You might be wondering what a chicken has to do with hearing loss. Chickens have an almost magical way of regenerating their inner ear cells to restore their own hearing. HHF’s researchers are putting this information to use by aiming to develop a biologic cure that will restore hearing in humans in the next 10 years. “As a person with hearing loss, I am thrilled by the prospect of a cure in my lifetime,” says Shari Eberts, Chairman, HHF Board of Directors. A mom of two and former Wall-Streeter in her forties, Shari has committed herself to supporting the search for a cure.  I had a chance to speak to Shari Eberts about the work they are doing at Hearing Health Foundation and how far off we are to finding a cure for tinnitus and hearing loss.

  • Tell us how you got involved with the Hearing Health Foundation.

As someone who lives with hearing loss everyday, I am personally thrilled with the prospects for a cure.  Life with hearing loss can be frustrating.  Sometimes you miss the joke when everyone else is laughing and sometimes you miss important information because you don’t hear it. Supportive family and friends can make living with hearing loss easier, but a genuine cure would be life changing.  After having met and worked with our consortium scientists for these past two years, I am confident that we will have a cure in my lifetime.  I am counting the days.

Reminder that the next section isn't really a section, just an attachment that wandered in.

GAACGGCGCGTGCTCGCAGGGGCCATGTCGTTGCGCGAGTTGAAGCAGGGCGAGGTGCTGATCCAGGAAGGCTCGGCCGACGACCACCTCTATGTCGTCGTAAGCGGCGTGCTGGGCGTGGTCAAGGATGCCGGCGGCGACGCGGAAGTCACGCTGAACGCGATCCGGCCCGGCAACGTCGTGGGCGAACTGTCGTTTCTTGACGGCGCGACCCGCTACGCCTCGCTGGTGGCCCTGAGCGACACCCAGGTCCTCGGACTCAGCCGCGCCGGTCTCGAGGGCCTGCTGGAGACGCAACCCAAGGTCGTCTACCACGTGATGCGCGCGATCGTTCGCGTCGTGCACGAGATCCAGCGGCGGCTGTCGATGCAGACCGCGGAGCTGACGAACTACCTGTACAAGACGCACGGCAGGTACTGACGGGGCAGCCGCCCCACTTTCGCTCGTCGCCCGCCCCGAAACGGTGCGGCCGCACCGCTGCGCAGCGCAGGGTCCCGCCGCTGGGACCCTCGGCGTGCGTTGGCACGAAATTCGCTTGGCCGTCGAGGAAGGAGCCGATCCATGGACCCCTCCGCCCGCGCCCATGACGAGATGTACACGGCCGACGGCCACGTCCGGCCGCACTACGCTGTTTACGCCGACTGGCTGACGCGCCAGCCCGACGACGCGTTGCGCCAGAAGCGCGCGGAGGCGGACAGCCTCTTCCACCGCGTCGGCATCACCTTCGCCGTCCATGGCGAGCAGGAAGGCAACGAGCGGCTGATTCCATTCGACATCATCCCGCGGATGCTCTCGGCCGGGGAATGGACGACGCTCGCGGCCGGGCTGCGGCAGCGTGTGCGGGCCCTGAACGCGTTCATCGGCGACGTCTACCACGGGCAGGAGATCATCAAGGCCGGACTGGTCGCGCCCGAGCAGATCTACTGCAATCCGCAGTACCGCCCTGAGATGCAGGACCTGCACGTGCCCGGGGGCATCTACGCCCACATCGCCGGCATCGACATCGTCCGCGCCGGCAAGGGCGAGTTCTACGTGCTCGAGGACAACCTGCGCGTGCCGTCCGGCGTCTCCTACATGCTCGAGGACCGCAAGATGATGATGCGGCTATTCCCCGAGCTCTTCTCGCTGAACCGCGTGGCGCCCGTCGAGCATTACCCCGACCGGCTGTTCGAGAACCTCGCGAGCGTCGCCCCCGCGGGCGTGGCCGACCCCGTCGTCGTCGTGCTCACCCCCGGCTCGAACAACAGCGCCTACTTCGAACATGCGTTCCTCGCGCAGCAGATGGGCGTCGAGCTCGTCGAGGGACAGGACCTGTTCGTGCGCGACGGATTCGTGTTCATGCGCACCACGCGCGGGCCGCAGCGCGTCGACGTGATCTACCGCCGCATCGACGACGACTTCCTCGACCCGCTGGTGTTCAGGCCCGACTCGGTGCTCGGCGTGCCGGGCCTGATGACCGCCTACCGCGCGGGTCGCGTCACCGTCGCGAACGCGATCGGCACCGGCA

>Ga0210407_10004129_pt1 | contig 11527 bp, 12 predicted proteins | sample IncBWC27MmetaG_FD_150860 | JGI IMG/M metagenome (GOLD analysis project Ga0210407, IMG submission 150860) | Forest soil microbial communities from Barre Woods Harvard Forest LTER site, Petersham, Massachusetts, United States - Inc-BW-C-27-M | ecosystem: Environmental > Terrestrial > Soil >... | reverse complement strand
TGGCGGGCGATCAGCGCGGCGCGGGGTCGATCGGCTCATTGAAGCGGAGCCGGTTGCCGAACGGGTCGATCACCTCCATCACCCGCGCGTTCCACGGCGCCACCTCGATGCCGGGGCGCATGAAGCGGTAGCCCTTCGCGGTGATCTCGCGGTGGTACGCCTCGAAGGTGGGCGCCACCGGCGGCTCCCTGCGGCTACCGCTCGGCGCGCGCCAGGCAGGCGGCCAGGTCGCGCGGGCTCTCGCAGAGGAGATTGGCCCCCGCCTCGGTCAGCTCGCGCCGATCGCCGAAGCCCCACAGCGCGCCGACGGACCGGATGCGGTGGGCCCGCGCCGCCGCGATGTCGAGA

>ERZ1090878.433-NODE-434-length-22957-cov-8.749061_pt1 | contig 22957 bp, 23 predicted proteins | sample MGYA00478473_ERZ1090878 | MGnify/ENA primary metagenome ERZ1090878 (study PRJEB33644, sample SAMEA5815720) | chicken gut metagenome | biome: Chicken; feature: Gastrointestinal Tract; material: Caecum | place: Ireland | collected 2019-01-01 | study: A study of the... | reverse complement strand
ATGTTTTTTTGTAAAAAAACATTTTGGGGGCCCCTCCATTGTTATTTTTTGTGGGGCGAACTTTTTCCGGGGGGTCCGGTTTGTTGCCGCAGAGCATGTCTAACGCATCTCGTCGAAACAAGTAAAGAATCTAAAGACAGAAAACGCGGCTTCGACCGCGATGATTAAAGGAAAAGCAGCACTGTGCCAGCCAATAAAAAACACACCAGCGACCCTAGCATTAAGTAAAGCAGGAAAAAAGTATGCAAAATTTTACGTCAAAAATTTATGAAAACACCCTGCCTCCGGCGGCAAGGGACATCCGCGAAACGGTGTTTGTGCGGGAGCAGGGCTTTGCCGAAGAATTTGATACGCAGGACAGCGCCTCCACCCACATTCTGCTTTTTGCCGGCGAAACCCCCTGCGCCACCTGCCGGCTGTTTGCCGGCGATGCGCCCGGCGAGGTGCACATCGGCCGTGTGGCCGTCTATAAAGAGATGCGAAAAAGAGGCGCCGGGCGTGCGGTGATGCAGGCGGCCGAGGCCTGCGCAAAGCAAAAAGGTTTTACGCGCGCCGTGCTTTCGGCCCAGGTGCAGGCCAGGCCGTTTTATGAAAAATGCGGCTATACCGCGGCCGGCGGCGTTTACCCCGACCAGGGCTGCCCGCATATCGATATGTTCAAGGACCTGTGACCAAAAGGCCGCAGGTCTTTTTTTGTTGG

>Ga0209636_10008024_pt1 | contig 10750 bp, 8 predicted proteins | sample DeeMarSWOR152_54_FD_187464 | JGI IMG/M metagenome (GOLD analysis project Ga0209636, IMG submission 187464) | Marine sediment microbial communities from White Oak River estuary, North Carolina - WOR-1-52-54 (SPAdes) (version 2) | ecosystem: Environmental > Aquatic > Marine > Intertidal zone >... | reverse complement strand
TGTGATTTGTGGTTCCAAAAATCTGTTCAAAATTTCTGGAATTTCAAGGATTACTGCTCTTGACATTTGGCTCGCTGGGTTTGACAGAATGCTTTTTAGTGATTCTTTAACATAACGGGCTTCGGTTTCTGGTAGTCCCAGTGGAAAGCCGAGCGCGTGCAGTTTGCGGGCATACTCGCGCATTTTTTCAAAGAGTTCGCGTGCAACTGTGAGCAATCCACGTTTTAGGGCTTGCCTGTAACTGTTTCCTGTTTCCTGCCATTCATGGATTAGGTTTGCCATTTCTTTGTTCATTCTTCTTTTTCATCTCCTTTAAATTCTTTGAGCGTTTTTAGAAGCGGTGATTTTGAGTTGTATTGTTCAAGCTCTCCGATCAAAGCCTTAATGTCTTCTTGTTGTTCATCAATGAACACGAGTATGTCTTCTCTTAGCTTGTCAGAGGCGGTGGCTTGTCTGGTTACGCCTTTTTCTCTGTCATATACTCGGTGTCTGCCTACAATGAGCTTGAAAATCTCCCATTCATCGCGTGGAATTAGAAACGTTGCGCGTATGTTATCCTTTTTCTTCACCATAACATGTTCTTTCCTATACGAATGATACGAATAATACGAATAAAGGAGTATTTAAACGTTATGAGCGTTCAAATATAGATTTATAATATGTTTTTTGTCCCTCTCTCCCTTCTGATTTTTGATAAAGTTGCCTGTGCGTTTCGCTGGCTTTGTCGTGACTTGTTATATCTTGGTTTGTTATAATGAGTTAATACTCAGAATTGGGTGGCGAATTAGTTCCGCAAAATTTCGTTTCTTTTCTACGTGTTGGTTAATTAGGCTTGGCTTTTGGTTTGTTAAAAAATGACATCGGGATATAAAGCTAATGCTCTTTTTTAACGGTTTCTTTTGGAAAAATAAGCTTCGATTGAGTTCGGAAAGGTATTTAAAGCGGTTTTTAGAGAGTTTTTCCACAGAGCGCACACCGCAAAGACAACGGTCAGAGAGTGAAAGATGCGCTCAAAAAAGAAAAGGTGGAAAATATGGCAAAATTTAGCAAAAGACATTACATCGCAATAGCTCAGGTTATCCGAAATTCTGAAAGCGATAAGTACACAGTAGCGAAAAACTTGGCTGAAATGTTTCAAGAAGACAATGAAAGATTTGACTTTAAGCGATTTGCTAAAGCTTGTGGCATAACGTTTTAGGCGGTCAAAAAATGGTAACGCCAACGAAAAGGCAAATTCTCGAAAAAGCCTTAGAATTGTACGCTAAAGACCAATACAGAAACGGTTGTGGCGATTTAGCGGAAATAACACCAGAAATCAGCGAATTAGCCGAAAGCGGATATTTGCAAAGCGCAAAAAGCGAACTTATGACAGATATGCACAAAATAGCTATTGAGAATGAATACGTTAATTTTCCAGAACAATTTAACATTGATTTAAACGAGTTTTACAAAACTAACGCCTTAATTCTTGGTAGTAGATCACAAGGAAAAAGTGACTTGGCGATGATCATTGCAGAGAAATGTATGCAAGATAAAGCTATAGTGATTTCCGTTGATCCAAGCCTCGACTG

I first became involved with HHF in 2010, when I retired from Wall Street and was searching for a way to give back in the area of hearing loss.  I have a genetic hearing loss, as did my father and grandmother, and I knew this was an area where I could make a difference.  When I first heard about the Hearing Restoration Project, I was thrilled, and immediately wanted to be a part of it.  I am in my third year as Chairman of the Board of Hearing Health Foundation and am even more excited about the prospects of a cure for hearing loss and tinnitus.